I’ve completed three full novels now, and am getting started on my fourth. It’s a funny thing about writing that the fourth project can seem just as daunting as the first. I look at the finished project and feel a little awed. I wonder, how did I ever start that thing? How do I start this one? And make it work? It seems overwhelming. And yet, you start writing and it all just sort of comes together on its own. Like a walk of many miles, putting one foot in front of the next continuously until you’re there, you start by putting one word after the next for as long as it takes to reach your destination. I started out with two paragraphs and no idea where to take them next. But one word follows another, and I’m already at 3,600 words. I know what’s happening for at least the next 1,500 or so. That’s 5,000 words – and then I just have to do that another 18 or 20 times, and I’ll have a finished novel.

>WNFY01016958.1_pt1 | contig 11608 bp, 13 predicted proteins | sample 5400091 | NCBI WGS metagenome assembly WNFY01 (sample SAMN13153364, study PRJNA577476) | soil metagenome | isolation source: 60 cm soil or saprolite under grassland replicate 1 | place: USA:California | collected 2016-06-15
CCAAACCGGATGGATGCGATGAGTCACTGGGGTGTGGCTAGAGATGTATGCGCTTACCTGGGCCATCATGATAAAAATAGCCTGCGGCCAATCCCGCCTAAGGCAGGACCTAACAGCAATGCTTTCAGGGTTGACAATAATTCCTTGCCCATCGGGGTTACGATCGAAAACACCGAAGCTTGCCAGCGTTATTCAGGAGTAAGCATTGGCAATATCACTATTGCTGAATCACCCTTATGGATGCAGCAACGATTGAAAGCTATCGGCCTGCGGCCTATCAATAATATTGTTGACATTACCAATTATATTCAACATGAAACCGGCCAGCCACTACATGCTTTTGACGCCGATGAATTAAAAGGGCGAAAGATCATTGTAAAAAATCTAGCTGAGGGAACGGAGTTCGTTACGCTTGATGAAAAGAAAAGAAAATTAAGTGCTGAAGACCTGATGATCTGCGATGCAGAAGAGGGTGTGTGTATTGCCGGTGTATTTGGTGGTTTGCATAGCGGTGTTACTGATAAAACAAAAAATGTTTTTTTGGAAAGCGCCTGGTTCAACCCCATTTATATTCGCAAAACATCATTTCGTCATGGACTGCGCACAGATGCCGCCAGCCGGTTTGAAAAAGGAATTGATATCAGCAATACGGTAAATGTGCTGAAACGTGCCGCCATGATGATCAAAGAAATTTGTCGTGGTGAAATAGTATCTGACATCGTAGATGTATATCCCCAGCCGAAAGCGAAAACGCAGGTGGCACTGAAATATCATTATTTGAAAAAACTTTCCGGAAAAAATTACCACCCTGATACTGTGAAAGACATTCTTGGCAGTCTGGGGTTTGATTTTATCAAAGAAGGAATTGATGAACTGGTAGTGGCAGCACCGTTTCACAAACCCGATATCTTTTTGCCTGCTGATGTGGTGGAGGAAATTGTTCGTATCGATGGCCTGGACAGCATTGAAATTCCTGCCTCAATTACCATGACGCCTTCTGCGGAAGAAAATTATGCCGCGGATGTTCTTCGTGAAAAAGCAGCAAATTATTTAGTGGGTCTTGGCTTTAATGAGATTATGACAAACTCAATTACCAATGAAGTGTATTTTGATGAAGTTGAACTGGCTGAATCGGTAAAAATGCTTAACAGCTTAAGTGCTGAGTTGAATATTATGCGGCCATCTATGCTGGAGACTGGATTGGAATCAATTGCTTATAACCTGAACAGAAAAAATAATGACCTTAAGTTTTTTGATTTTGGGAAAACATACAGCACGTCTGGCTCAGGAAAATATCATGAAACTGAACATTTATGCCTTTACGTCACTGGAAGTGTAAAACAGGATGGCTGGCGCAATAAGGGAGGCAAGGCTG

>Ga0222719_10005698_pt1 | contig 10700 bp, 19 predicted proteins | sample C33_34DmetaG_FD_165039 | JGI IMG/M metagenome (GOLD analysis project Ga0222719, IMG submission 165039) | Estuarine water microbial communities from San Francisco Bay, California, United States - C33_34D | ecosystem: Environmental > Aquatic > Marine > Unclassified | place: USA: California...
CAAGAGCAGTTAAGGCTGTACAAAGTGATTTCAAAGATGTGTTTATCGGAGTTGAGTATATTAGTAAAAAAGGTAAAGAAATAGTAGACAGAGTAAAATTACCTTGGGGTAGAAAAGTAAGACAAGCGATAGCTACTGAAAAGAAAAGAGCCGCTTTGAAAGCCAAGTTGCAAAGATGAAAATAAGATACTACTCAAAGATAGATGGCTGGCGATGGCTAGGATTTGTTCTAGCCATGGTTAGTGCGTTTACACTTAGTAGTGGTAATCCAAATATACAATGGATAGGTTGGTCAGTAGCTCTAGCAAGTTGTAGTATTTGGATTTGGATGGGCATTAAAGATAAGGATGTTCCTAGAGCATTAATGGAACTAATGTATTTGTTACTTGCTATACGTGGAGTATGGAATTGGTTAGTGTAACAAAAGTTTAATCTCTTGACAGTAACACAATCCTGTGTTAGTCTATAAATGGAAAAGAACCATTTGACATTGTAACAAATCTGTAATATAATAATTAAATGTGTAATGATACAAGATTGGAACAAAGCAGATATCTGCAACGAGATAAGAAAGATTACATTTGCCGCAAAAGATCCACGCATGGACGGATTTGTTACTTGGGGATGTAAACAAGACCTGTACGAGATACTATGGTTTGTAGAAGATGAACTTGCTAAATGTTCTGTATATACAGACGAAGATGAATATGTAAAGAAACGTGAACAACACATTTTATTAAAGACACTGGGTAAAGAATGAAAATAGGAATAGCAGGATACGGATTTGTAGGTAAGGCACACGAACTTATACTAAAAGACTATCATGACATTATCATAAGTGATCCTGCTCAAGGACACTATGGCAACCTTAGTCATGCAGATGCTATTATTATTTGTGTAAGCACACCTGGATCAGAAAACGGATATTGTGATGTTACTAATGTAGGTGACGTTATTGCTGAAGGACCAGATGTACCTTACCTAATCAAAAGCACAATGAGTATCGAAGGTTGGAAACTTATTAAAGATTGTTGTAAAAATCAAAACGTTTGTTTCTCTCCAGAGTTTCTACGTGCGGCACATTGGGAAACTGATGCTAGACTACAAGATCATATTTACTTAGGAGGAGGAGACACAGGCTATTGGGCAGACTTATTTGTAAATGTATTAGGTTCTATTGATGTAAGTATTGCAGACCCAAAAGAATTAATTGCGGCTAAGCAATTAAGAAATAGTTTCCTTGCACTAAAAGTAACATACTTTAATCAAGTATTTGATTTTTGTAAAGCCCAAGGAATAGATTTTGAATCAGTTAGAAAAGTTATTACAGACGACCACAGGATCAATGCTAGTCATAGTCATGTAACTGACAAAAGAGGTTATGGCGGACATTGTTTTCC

“Because if you have at least a modicum of talent and if you live by these six rules, you *will* make it.”
--Robert J. Sawyer, speaking here of Heinlein's Rules.
8 rules to success, from Robert A Heinlein, Robert J Sawyer, and myself
2. Finish what you start.
3. Refrain from constantly fiddling.
4. Put it on the market.
5. Keep it there until sold.
6. Start something new.
7. Have patience.
A handwritten version of this hangs over my desk where I can see it every day.
My current WIPs
Stars at Midnight
Roughly 112,000 words.
On Phoenix Wings
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